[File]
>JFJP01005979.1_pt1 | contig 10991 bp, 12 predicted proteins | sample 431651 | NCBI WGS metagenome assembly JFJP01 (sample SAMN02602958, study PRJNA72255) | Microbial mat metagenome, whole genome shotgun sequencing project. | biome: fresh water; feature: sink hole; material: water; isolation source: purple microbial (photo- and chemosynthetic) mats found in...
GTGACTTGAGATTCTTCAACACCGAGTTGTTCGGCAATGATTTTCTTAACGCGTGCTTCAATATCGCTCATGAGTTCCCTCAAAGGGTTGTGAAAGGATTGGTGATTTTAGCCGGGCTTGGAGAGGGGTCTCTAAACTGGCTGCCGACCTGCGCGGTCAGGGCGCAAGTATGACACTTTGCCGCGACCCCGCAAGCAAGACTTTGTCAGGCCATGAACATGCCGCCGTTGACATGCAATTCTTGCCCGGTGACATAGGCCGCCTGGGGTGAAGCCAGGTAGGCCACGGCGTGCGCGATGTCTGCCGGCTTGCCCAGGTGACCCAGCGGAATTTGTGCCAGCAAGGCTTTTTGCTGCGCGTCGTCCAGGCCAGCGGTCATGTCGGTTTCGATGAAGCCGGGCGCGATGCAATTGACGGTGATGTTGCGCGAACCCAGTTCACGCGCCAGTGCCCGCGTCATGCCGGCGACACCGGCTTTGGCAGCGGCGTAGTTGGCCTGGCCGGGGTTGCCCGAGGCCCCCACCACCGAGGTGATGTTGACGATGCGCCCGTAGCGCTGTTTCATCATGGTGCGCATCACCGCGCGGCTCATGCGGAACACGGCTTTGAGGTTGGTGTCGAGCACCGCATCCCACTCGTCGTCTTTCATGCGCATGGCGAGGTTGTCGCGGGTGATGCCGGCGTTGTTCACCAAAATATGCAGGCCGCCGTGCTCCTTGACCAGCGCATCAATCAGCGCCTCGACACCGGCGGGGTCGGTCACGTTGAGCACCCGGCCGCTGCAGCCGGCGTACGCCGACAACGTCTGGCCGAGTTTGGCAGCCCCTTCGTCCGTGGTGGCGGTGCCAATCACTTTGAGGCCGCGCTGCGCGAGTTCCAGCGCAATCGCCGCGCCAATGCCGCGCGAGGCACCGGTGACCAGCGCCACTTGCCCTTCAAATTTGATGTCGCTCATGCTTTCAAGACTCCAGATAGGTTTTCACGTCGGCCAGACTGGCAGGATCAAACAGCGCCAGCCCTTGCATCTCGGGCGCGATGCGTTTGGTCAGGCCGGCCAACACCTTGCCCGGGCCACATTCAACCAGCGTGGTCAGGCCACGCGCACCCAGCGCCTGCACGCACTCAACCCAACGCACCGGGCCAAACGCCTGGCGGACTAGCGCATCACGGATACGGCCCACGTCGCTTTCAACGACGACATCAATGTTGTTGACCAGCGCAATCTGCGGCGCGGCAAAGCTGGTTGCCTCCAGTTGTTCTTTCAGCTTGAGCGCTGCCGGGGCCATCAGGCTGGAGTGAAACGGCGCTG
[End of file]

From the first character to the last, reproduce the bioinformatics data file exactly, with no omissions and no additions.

>JFJP01005979.1_pt1 | contig 10991 bp, 12 predicted proteins | sample 431651 | NCBI WGS metagenome assembly JFJP01 (sample SAMN02602958, study PRJNA72255) | Microbial mat metagenome, whole genome shotgun sequencing project. | biome: fresh water; feature: sink hole; material: water; isolation source: purple microbial (photo- and chemosynthetic) mats found in...
GTGACTTGAGATTCTTCAACACCGAGTTGTTCGGCAATGATTTTCTTAACGCGTGCTTCAATATCGCTCATGAGTTCCCTCAAAGGGTTGTGAAAGGATTGGTGATTTTAGCCGGGCTTGGAGAGGGGTCTCTAAACTGGCTGCCGACCTGCGCGGTCAGGGCGCAAGTATGACACTTTGCCGCGACCCCGCAAGCAAGACTTTGTCAGGCCATGAACATGCCGCCGTTGACATGCAATTCTTGCCCGGTGACATAGGCCGCCTGGGGTGAAGCCAGGTAGGCCACGGCGTGCGCGATGTCTGCCGGCTTGCCCAGGTGACCCAGCGGAATTTGTGCCAGCAAGGCTTTTTGCTGCGCGTCGTCCAGGCCAGCGGTCATGTCGGTTTCGATGAAGCCGGGCGCGATGCAATTGACGGTGATGTTGCGCGAACCCAGTTCACGCGCCAGTGCCCGCGTCATGCCGGCGACACCGGCTTTGGCAGCGGCGTAGTTGGCCTGGCCGGGGTTGCCCGAGGCCCCCACCACCGAGGTGATGTTGACGATGCGCCCGTAGCGCTGTTTCATCATGGTGCGCATCACCGCGCGGCTCATGCGGAACACGGCTTTGAGGTTGGTGTCGAGCACCGCATCCCACTCGTCGTCTTTCATGCGCATGGCGAGGTTGTCGCGGGTGATGCCGGCGTTGTTCACCAAAATATGCAGGCCGCCGTGCTCCTTGACCAGCGCATCAATCAGCGCCTCGACACCGGCGGGGTCGGTCACGTTGAGCACCCGGCCGCTGCAGCCGGCGTACGCCGACAACGTCTGGCCGAGTTTGGCAGCCCCTTCGTCCGTGGTGGCGGTGCCAATCACTTTGAGGCCGCGCTGCGCGAGTTCCAGCGCAATCGCCGCGCCAATGCCGCGCGAGGCACCGGTGACCAGCGCCACTTGCCCTTCAAATTTGATGTCGCTCATGCTTTCAAGACTCCAGATAGGTTTTCACGTCGGCCAGACTGGCAGGATCAAACAGCGCCAGCCCTTGCATCTCGGGCGCGATGCGTTTGGTCAGGCCGGCCAACACCTTGCCCGGGCCACATTCAACCAGCGTGGTCAGGCCACGCGCACCCAGCGCCTGCACGCACTCAACCCAACGCACCGGGCCAAACGCCTGGCGGACTAGCGCATCACGGATACGGCCCACGTCGCTTTCAACGACGACATCAATGTTGTTGACCAGCGCAATCTGCGGCGCGGCAAAGCTGGTTGCCTCCAGTTGTTCTTTCAGCTTGAGCGCTGCCGGGGCCATCAGGCTGGAGTGAAACGGCGCTG